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sctp: Allow blocking on I/O locks even with non-blocking sockets
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Authored by markj on Sat, Sep 11, 6:25 PM.

Details

Summary

There are two flags to request a non-blocking receive on a socket:
MSG_NBIO and MSG_DONTWAIT. They are handled a bit differently in that
soreceive_generic() and soreceive_stream() will block on the socket I/O
lock when MSG_NBIO is set, but not if MSG_DONTWAIT is set. In general,
MSG_NBIO seems to mean, "don't block if there is no data to receive" and
MSG_DONTWAIT means "don't go to sleep for any reason".

SCTP's soreceive implementation does not allow blocking on the I/O lock
if either flag is set, but this violates an assumption in
aio_process_sb(), which specifies MSG_NBIO. Change sctp_sorecvmsg() to
block on the I/O lock only if MSG_DONTWAIT is not set.

Reported by: syzbot+c7d22dbbb9aef509421d@syzkaller.appspotmail.com

Diff Detail

Repository
R10 FreeBSD src repository
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Automatic diff as part of commit; lint not applicable.
Unit
Automatic diff as part of commit; unit tests not applicable.

Event Timeline

markj requested review of this revision.Sat, Sep 11, 6:25 PM
This revision is now accepted and ready to land.Sat, Sep 11, 6:56 PM

Does it make sense to document MSG_NBIO? I don't see it mentioned in the man-page of send?

Does it make sense to document MSG_NBIO? I don't see it mentioned in the man-page of send?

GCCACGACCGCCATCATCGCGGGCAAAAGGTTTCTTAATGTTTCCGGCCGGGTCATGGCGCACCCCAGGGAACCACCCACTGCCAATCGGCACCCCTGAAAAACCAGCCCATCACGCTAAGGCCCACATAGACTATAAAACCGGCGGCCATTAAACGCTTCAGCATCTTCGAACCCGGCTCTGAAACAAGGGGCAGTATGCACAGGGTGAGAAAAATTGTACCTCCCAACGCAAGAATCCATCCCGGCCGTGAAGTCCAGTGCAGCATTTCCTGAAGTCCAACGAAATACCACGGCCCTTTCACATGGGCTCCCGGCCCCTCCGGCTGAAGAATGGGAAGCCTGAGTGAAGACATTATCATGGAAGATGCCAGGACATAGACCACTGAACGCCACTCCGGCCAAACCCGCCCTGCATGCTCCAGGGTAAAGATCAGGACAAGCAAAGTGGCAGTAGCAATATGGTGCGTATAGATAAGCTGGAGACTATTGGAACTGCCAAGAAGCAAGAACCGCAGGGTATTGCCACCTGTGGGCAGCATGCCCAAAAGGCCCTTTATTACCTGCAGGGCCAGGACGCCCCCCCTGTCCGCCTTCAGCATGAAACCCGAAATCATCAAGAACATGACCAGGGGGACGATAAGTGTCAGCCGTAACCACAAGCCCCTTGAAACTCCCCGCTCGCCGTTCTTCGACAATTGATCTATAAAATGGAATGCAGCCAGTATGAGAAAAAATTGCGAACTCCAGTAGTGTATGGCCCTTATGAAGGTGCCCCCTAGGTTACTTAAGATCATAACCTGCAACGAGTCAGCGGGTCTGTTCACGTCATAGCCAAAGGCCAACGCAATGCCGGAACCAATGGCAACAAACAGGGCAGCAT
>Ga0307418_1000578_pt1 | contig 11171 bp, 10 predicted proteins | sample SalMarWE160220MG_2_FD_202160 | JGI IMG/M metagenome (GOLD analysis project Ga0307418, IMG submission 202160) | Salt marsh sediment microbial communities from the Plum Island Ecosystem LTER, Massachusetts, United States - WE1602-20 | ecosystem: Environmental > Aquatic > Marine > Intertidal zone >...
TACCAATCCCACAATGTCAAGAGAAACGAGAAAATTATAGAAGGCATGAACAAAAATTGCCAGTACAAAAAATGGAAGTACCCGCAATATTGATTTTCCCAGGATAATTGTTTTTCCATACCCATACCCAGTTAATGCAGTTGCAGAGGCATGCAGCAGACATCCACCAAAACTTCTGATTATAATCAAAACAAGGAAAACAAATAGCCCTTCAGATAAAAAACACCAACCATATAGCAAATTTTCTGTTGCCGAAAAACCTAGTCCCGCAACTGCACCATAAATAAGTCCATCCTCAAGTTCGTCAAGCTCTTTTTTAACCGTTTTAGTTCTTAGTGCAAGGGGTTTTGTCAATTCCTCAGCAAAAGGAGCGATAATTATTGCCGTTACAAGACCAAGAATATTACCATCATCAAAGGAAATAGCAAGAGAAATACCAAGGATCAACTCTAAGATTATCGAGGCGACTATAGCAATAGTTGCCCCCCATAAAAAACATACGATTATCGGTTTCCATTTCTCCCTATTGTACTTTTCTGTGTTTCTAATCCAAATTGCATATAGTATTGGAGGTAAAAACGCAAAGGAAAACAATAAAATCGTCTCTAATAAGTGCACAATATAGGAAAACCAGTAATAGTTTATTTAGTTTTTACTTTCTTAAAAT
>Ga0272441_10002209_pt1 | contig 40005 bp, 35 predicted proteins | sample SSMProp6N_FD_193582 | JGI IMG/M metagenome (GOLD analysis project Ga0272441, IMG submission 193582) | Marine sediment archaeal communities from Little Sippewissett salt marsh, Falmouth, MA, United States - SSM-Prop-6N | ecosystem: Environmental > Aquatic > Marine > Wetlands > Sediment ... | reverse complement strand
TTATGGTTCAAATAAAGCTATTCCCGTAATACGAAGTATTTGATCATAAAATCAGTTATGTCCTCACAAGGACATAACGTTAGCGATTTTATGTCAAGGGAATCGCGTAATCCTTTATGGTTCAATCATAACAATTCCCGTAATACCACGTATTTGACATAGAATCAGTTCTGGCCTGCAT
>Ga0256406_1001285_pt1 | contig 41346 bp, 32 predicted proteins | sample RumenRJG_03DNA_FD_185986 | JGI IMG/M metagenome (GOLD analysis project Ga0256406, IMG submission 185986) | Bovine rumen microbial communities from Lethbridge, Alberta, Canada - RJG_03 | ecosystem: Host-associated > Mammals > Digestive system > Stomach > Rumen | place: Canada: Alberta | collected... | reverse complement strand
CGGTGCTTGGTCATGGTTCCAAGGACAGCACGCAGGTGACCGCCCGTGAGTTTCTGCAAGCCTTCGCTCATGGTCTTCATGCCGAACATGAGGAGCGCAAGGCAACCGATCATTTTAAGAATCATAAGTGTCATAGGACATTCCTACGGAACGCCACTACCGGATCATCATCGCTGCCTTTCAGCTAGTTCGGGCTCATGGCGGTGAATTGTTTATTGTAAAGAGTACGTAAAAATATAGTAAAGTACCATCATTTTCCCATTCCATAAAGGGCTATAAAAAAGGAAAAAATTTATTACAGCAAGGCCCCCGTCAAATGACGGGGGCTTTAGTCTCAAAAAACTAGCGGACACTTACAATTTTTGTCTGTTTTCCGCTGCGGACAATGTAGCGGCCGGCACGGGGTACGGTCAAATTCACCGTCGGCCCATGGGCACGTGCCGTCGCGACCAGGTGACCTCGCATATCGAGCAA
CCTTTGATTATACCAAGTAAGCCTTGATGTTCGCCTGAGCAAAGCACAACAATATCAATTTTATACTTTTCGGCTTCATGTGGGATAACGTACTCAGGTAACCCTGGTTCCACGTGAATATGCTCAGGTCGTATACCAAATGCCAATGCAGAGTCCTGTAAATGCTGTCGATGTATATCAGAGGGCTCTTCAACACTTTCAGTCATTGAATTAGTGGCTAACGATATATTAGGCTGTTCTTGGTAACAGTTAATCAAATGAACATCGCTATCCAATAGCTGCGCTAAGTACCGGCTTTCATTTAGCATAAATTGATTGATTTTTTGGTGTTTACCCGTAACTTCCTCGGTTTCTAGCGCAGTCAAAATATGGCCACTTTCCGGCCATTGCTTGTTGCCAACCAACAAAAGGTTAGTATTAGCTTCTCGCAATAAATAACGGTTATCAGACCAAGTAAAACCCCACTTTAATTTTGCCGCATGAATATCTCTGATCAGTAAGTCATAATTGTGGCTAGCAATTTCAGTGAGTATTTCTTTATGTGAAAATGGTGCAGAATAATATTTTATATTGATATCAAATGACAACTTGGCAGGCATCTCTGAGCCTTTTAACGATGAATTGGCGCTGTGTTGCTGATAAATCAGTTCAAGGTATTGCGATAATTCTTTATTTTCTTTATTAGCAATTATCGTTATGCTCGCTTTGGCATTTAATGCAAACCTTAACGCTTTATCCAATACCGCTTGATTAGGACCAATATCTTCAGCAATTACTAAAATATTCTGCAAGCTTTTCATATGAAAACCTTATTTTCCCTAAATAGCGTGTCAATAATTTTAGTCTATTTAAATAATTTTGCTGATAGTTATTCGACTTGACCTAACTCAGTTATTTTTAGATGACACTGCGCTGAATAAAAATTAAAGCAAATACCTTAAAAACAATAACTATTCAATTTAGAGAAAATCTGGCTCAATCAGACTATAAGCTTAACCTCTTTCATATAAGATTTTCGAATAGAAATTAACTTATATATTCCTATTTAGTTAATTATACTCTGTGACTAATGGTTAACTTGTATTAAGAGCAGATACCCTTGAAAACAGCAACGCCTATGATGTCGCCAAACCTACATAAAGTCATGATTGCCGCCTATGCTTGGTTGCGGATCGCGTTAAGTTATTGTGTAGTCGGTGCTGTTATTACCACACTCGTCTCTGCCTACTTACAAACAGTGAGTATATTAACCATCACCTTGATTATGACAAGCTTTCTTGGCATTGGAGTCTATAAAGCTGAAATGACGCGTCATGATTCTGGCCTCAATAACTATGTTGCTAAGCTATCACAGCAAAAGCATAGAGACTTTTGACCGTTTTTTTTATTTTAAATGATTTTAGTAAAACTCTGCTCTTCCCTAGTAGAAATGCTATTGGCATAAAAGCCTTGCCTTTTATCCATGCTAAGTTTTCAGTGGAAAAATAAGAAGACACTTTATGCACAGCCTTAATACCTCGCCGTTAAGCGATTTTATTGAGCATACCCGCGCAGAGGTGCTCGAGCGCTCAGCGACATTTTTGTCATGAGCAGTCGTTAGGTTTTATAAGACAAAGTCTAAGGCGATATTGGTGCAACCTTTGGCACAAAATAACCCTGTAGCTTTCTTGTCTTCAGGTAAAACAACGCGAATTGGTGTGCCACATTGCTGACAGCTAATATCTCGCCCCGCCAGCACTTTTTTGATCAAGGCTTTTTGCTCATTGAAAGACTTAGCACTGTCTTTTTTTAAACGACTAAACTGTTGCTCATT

I am not sure. Really I think that MSG_NBIO and MSG_DONTWAIT should do the same thing. This weird behaviour for MSG_DONTWAIT comes from the original 4.4BSD import. Skimming through the code, it looks like it *might* be due to the fact that the kernel could sbwait() without releasing the sblock in some cases, so if MSG_DONTWAIT is specified, we don't want to block at all. But sblock() now always releases the sblock.

Does it make sense to document MSG_NBIO? I don't see it mentioned in the man-page of send?

I am not sure. Really I think that MSG_NBIO and MSG_DONTWAIT should do the same thing. This weird behaviour for MSG_DONTWAIT comes from the original 4.4BSD import. Skimming through the code, it looks like it *might* be due to the fact that the kernel could sbwait() without releasing the sblock in some cases, so if MSG_DONTWAIT is specified, we don't want to block at all. But sblock() now always releases the sblock.

I don't care what exactly MSG_DONTWAIT and MSG_NBIO do. However, I would prefer that

  • the semantic of both flags is defined and documented.
  • all protocols implement these semantics.